Years ago, I read of the experiences of a volunteer who moved to an impoverished country in an effort to make a positive difference in the lives of its suffering people. His initial observations led him to conclude that the community was indolent. They had no ambition, and preferred sitting around and chatting to making any kind of effort to improve their situation.
After sharing their lives for a while, however, he realized that they were not so much lazy as malnourished and exhausted. Living under a blazing tropical sun, with a diet deficient in both quality and quantity, and no access to medical care, it's a wonder they managed as well as they did.
I thought of that story when I re-read "The Luxury of Feeling Good" at The Occasional CEO.
There exists in our modern world the presumption—or maybe better—the luxury of feeling good. Some combination of the right food, enough sleep, exercise, aspirin and flu shots, and access to real medical care when required have been foundational to my decades in the workforce. ... I know there are unfortunate people who suffer without relief, but most of my co-workers through the years have been able to function comfortably on a daily basis thanks to the many blessings of modern life, from coffee to cold packs to dentists to Tylenol, that keep us upright and productive. What makes the luxury of feeling good so special is that we are among the very first generations of humankind to expect each day to be pain-free and generally comfortable.
I'm at the age where I no longer take health for granted. Too many of my friends are dealing with broken bones, replaced joints, arthritis, and even strokes and cancer. I ache more than I'd like, and even getting out of bed reminds me that my muscles and joints don't work as well as they once did.
Did I say I don't take feeling good for granted? Actually, I do. Most of the time I don't even think about it, till suddenly something hurts, and I start moaning and whining. Here's a glimpse of what the high achievers of generations not that far back had to put up with:
[Eli] Whitney entered Yale with forty-two other freshmen and graduated four years later with only thirty-eight living classmates; if my undergrad class had suffered death at the same rate, we would have lost 133 students of 1,400. On break between school terms, Eli himself nearly died of an unspecified disease, what his sister called “Hypo.” A few years later he was struck down with malaria, the effects of which incapacitated him time and again throughout his life. Then, barely recovered, he headed to New Haven, Connecticut, to commence manufacturing and found the town awash in scarlet and yellow fevers so virulent that he could not employ a steady workforce.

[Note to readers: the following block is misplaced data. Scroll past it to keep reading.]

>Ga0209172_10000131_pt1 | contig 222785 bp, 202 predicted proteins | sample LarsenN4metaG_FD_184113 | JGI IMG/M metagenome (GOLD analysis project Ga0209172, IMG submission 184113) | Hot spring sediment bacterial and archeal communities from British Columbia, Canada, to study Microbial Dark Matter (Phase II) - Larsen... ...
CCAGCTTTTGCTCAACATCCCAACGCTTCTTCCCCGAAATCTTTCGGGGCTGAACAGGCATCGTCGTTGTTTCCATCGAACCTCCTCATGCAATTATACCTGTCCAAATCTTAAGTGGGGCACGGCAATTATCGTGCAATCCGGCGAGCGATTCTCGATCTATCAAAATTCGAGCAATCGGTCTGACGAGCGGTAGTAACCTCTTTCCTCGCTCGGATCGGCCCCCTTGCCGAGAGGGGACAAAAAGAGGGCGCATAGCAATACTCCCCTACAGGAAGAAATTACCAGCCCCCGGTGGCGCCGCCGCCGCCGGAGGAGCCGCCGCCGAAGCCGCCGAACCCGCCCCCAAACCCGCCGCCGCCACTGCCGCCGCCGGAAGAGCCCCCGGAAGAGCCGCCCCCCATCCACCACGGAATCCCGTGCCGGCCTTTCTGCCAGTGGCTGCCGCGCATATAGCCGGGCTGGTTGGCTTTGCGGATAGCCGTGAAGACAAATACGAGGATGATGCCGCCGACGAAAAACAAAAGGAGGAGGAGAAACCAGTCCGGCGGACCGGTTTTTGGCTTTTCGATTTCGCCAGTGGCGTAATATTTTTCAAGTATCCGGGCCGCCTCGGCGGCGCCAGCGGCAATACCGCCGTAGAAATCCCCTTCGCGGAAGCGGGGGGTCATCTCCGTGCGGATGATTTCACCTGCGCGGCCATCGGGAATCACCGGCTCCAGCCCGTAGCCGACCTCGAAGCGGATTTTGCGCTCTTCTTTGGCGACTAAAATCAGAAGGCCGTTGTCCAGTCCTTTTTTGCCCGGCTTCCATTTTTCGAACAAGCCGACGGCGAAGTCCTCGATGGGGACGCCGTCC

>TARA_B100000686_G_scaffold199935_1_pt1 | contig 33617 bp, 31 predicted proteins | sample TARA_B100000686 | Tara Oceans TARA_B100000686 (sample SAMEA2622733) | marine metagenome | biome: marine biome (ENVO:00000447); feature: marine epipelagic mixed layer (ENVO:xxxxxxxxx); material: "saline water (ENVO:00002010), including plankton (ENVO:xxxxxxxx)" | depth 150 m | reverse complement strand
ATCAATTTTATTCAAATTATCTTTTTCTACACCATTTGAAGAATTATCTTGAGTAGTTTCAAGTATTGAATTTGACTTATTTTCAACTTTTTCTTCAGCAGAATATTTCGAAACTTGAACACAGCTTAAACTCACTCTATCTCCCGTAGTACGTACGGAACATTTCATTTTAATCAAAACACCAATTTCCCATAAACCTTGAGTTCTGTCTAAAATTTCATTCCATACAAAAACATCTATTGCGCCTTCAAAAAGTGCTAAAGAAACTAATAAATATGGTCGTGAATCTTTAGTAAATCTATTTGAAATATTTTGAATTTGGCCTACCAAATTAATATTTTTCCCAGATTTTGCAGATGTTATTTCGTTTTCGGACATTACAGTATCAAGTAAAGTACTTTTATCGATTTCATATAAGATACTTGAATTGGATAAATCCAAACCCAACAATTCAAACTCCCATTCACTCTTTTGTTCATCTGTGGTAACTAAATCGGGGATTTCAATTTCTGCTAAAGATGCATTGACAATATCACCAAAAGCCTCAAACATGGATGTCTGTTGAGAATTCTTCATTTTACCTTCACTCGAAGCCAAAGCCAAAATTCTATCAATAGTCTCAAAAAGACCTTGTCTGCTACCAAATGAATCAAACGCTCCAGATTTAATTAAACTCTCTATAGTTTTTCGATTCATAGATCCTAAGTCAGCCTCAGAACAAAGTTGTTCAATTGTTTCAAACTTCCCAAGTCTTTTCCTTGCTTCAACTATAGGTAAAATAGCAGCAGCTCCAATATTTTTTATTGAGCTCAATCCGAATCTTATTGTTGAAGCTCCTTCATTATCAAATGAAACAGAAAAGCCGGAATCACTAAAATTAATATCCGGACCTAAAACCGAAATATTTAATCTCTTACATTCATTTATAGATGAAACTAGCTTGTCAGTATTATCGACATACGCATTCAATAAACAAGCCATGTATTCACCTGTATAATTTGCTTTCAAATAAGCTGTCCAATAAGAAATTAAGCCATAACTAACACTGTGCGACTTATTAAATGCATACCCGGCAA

Joshua Lawrence Chamberlain [commanded] Union troops at the Second Battle of Petersburg in June 1864. Chamberlain was shot through the right hip and groin, a wound so serious he was given a deathbed promotion and recorded as deceased in Maine newspapers. ... With peace, he served four terms as the Governor of Maine and went on to become president of Bowdoin College. Chamberlain practiced law in New York City. He pursued real estate interests in Florida and railroad interests on the West Coast. At age 70 he volunteered for duty in the Spanish-American War but was rejected. He died at age 85 due to complications from the wound suffered at Petersburg.
Joshua Chamberlain had a full, rich, active, successful career. Nothing seemed to slow him down. But we also know that from the moment of his Petersburg wound in 1864, he was forced to use some kind of primitive catheter and colostomy bag. He underwent six operations to try to correct his wound. He suffered pains, fevers, and infections throughout most of his life. One of my friends at Gettysburg said, "I think Chamberlain had a urinary tract infection for the last fifty years of his life."
Have you ever had a urinary tract infection for a day? Did it make you want to run for governor?
Keep in mind that these are people whose sufferings and accomplishments have been recorded. Let's not forget the everyday men, women, and children who raised crops and reared children, put dinner on the table, endured long journeys, and built cathedrals, all without aspirin, let alone antibiotics.
This means that the last few generations in America have been blessed with enormous advantage. It's not just that many of us get up in the morning and "pursue our passion" instead of having to plow the fields or milk the cows. It's not simply that we can get warm in the winter and stay cool and productive in the summer, or that we have clean water to drink and indoor plumbing. Perhaps our greatest single advantage over prior generations is the ability to work and live comfortably and pain-free.